Mediation is helpful in any type of dispute. Few cases couldn’t benefit from mediation. The success of a mediation is not wholly dependent on the skills of the mediator, but an experienced mediator can make a big difference. Insured monetary disputes involving small personal injury cases require certain knowledge and experience. But more complex litigation and those involving substantial damages require another set entirely.
Effective mediators play many different roles during the course of a mediation, but the roles are played much differently in large complex cases.
Sometimes a mediator is passive and sometimes active. In high-volume, routine personal injury cases, a mediator’s ability to actively influence the evaluation of a seasoned adjuster or experienced trial lawyer is limited regardless of the mediator’s skills. A mediator’s role is generally more passive in such situations. However, in complex and high-dollar cases with unique facts, a mediator’s active role becomes crucial. The ability to know when and how to actively serve as a facilitator is lost on many mediators.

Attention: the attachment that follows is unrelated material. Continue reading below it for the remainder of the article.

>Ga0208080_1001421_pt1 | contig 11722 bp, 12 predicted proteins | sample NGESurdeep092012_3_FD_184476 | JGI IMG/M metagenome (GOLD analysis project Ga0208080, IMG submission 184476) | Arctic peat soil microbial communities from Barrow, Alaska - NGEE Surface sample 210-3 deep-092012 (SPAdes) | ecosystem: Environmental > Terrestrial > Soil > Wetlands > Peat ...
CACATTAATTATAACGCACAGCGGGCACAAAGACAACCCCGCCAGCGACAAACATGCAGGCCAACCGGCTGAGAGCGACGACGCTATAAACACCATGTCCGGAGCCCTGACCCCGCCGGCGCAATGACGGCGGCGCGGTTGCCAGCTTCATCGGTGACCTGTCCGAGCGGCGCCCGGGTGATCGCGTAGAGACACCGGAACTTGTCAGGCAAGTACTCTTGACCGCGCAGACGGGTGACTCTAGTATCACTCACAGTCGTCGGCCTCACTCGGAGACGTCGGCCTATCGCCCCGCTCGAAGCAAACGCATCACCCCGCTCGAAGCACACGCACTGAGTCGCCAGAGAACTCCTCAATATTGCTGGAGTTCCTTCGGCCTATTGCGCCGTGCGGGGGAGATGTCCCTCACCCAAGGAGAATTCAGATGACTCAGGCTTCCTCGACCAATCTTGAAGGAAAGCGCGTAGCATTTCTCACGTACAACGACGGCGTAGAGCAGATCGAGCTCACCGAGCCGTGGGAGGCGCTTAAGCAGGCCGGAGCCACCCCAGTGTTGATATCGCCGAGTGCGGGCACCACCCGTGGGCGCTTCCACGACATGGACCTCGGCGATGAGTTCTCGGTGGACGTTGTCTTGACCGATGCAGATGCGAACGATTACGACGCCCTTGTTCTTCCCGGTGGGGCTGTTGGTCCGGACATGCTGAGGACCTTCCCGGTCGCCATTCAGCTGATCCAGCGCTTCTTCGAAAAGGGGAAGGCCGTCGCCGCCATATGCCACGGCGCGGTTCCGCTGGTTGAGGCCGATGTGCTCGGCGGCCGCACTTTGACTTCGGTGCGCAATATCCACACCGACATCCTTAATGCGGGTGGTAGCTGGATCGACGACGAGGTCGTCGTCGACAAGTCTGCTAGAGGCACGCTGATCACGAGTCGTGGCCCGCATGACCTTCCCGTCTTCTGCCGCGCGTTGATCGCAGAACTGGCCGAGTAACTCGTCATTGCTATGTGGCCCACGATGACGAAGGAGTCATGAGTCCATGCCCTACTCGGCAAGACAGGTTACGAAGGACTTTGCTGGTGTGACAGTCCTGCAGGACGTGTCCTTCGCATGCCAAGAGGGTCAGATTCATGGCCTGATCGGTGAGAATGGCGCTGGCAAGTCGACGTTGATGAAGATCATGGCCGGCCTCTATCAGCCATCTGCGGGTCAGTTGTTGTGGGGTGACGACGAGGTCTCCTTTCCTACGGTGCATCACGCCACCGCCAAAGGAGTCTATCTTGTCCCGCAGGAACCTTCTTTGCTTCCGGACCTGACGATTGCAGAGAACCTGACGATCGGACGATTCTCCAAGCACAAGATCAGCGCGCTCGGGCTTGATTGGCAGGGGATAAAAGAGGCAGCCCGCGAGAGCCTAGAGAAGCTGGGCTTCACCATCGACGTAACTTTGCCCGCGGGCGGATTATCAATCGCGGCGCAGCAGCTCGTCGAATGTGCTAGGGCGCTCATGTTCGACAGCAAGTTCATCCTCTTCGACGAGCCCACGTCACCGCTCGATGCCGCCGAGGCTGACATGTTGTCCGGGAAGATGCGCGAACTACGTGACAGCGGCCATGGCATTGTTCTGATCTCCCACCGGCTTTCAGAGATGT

In order to reach the best resolution, the parties to a negotiation must know and consider their interests.
Helping the parties identify their own interests and appreciate those of the other side requires a special skill set that not many mediators possess. A mediator should be more than a potted plant, blindly shuffling offers to and fro. Asking probing questions, actively listening to the parties, and brainstorming potential solutions are just some of the skills utilized by mediators of successful complex cases.
Large and complex cases routinely hit stumbling blocks in the course of mediation.
Experienced mediators know to expect them and are well-equipped to handle them. These cases often involve emotions. They cannot be ignored. But they must be effectively managed if negotiations are to continue effectively. A skilled mediator can handle them. The patience and persistence required by a mediator of these cases is paramount to a successful resolution. Knowing when to pause and when to power forward is not intuitive but comes from years of experience and active listening skills.
Circumstances often dictate a mediator’s need to be evaluative. But expressing ill- or uninformed opinions is not helpful to the process and can be disastrous.
Knowing how to be effectively evaluative, having the credibility to pull it off, and possessing the wherewithal to bite one’s tongue until the parties are primed and ready to listen are skills that many mediators do not possess.